Telstra has announced that it will be closing down its 20-year old 2G Global System for Mobiles (GSM) network by the end of 2016.
The announcement comes just a few days after Telstra announced that it will begin switching on 700MHz spectrum band in parts of Australia, which will allow the telco to begin introducing next-gen 4G tech in the form of LTE-A.
Emerging in the early 1990s in Australia, 2G was the second generation of mobile technology after analog mobile, and according to Telstra Networks Group Managing Director Mike Wright, 2G was "one of the most complete and comprehensive mobile standards the world had ever seen".
GSM saw mobile communication become affordable and available to the everyday user, and as devices became more advanced, 2G began being used for global roaming and SMS messaging - it even introduced mobile internet.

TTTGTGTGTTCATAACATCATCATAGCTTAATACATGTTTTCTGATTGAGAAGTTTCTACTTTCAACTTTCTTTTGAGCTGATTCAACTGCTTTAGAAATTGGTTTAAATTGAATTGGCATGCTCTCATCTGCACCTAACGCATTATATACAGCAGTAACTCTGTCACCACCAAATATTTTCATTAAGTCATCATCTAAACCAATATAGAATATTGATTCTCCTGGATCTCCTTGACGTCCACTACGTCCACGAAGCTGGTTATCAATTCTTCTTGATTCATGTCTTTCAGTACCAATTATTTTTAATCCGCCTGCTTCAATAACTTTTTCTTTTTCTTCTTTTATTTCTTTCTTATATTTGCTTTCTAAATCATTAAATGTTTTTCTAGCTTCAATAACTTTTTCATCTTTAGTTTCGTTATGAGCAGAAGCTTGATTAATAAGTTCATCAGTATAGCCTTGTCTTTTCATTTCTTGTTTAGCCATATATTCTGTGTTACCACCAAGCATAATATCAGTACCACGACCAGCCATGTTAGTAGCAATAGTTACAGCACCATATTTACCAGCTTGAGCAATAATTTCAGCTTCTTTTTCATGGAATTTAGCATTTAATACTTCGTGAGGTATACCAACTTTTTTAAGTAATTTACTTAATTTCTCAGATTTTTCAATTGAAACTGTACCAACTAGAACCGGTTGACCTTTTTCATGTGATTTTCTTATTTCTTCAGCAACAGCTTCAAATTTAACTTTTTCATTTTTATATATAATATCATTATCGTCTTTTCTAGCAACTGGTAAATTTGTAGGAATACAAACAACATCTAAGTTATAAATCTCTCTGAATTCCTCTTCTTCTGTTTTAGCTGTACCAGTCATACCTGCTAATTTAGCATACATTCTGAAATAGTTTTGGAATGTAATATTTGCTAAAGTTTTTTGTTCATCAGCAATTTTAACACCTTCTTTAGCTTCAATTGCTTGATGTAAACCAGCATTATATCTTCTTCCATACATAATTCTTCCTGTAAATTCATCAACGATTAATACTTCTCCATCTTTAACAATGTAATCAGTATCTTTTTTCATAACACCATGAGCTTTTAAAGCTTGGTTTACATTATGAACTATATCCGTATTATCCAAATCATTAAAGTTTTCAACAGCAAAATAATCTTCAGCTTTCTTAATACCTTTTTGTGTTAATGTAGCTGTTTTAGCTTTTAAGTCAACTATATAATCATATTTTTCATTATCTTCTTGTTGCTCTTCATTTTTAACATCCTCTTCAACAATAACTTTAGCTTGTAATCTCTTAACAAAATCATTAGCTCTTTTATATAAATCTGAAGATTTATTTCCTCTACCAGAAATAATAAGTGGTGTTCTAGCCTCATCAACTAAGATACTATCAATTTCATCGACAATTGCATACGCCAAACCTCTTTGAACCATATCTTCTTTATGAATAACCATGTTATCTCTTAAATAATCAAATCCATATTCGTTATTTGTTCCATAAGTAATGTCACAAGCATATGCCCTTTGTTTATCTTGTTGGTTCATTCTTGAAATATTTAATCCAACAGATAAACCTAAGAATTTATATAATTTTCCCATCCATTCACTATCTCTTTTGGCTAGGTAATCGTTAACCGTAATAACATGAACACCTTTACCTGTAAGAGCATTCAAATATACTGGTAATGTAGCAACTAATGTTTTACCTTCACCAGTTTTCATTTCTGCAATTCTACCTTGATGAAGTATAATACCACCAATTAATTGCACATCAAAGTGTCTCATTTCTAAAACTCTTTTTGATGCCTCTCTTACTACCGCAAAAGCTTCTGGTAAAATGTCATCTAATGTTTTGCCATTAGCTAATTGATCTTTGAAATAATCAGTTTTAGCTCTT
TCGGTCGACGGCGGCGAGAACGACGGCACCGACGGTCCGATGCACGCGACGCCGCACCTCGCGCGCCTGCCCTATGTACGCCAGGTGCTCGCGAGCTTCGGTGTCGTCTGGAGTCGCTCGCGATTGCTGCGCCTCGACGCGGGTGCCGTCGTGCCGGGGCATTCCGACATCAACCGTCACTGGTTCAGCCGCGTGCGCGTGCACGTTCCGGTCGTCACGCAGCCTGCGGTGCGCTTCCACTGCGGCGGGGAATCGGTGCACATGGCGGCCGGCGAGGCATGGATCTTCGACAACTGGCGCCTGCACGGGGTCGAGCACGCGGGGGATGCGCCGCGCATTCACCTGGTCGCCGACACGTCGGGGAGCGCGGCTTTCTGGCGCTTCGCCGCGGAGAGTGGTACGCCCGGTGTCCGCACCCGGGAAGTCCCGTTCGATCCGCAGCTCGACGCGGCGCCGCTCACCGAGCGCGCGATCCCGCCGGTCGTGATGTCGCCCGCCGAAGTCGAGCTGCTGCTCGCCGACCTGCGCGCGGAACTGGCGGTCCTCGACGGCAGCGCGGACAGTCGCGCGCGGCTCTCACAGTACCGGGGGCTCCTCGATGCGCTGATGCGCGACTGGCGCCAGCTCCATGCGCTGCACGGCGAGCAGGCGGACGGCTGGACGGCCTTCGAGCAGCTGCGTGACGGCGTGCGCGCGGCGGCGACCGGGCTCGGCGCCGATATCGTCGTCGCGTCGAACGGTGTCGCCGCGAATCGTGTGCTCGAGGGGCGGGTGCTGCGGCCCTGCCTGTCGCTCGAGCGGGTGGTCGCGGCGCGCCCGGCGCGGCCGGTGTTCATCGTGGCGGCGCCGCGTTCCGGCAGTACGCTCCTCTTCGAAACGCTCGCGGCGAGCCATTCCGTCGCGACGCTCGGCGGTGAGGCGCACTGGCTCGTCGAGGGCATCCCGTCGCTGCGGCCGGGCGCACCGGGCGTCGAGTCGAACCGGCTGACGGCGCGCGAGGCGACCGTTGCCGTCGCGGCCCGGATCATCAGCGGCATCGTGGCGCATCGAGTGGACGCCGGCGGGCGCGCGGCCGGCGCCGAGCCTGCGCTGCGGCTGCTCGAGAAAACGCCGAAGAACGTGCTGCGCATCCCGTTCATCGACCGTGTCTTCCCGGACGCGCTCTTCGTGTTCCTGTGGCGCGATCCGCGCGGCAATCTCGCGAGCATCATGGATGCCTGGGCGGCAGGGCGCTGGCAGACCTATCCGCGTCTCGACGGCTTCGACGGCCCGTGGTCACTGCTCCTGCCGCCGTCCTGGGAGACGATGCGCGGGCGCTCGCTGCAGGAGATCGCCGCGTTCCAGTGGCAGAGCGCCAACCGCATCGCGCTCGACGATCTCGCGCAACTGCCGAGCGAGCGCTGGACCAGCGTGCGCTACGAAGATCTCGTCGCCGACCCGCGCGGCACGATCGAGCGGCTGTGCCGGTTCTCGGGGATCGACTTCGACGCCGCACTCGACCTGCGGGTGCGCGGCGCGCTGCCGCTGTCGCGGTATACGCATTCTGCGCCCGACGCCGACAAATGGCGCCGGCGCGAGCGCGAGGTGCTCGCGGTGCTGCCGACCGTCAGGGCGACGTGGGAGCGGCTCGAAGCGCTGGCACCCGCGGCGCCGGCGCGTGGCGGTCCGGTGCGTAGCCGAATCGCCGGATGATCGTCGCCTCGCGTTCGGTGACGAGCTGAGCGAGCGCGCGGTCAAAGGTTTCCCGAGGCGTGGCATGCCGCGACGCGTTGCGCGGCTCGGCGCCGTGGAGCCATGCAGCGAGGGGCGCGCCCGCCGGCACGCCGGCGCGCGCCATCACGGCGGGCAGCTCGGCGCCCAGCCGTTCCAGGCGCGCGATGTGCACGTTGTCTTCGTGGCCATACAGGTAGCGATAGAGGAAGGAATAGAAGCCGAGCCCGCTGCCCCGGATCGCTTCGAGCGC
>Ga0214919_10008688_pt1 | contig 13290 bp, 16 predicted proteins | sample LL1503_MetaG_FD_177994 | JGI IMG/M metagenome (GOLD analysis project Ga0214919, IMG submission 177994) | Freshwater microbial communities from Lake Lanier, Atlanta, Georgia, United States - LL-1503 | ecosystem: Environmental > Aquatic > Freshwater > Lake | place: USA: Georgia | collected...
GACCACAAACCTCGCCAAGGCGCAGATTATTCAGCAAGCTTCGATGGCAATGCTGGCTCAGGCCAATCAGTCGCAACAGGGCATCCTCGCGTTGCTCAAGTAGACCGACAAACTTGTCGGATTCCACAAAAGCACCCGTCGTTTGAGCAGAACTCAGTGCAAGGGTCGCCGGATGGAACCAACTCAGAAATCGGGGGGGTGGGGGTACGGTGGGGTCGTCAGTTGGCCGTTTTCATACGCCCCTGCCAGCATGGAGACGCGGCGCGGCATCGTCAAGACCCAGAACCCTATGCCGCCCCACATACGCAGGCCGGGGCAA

According to Wright, the decision to shut the network down comes as its 2G network sees traffic from less than 1 per cent of customers, a decline that began with the 2006 introduction of Telstra's NextG network.
Beyond this, the telco has not sold a 2G handset for a number of years now as the focus shifts to 3G and 4G, which provide better coverage, faster speeds and more services, as well as other emerging technologies, such a next-gen 4G in the form of LTE-A, LTE-B and 5G.
Telstra will "shortly" begin contacting customers that still use the 2G network to discuss their options.
"You will know you're on the 2G network if you have a 2G icon in the top right hand corner of your device. You might also see GPRS, E or EDGE written at the top of the screen," Wright said.
Wright said that as it has not sold a 2G device for a while, most customers would likely already have 3G and 4G compatible devices, meaning they will only need a new SIM card.
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